Farnell Clarke is a good example of a firm who niches by process – and the reason Will managed to do it was that he started years ago, back when this was new and very few firms had this nailed. I know that Will is working on going deeper with his processes now, so that he can continue to stand out. Once you decide to niche in the area of process and systems and tech, you’ve got to stay ahead of the game. There’s no sitting back with this one.

Here are a few things you can consider in terms of process and systems:

  • The remote/virtual aspect: Working with any kind of business, anywhere in your country or even in the world. This means your systems are integrated at every level of the customer journey, starting away back at the prospect level. How do you systemise things so that your prospect is led through their journey in a manner that is so smooth and organised they can’t help but sign up with you?
  • Being a specialist in a particular app, or kind of app: Not just Xero or Quickbooks, but really expert in conversion, training, support, and integrations with either one particular app, or a category of apps and software. This enables you to have a streamlined process for clients who use this app, and you’re showing by example how it’s done. (The team at MAP are a good example of this, having created GoProposal and using it for their clients, and working on a version of it that their creative agency clients can use.)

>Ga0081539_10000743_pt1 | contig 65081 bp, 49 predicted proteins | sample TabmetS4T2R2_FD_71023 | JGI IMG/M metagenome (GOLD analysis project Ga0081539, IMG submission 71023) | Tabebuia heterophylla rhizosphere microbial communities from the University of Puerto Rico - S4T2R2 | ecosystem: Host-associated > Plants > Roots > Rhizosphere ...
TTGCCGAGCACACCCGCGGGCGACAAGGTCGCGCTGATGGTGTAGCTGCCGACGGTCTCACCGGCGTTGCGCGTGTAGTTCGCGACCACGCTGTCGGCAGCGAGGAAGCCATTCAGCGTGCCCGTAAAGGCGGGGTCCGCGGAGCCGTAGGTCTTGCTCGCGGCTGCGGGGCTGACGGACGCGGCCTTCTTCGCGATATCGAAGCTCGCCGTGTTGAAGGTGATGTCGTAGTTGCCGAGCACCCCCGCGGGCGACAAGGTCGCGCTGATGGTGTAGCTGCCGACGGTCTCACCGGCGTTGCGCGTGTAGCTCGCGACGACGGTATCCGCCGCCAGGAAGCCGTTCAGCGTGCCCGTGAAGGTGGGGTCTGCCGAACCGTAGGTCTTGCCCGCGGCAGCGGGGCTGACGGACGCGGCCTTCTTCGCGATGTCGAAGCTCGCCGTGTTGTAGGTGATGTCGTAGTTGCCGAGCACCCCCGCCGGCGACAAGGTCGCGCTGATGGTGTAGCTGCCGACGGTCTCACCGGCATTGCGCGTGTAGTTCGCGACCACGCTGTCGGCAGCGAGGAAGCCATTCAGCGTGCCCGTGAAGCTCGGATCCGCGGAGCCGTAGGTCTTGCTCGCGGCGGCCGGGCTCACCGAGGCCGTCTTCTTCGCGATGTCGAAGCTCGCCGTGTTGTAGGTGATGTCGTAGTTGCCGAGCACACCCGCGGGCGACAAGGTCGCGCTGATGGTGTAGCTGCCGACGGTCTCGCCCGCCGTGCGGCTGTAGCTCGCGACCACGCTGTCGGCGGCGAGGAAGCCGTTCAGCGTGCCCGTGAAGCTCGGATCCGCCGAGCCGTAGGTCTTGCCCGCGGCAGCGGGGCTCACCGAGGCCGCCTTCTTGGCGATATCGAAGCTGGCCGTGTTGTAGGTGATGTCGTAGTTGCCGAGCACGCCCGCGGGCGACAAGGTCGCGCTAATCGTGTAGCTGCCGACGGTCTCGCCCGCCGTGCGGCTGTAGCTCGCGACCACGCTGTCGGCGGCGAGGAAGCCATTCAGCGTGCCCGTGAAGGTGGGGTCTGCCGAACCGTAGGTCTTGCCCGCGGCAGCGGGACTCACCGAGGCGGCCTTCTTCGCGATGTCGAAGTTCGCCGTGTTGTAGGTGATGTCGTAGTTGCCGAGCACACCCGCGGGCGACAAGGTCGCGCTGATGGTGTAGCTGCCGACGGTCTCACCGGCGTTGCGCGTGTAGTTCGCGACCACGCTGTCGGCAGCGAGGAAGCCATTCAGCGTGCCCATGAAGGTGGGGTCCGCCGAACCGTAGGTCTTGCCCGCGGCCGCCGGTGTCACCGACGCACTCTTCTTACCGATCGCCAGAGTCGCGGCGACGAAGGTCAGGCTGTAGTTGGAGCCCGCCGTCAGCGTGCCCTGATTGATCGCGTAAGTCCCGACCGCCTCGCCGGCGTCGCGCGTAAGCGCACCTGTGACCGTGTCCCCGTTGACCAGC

• Onboarding that sets you truly apart: Accountancy firms are finding that onboarding is not simply something that happens once marketing is done: it’s integral to marketing, and every aspect of it relates to both prospects and clients. If you’re going to be a firm whose onboarding is so streamlined and integrated that prospects sign up with you in seconds, rather than hours or days or weeks, you’ll need to blow them away with it. Personalised videos, helpful resources, gifts and swag – but you’ll need to go beyond all of that, since I know many firms who are getting this right, too.

Niche by style and brand

If your processes aren’t wildly different from the best and most modern firms, and you don’t have an industry that you can try, you can still stand out by having a brand that is unlike any other.

Again, be ruthless with yourself when evaluating your brand.

If your brand is ‘different’ because you are modern, friendly, supportive, forward thinking, in the cloud, using apps, working virtually, providing advisory…that’s not enough.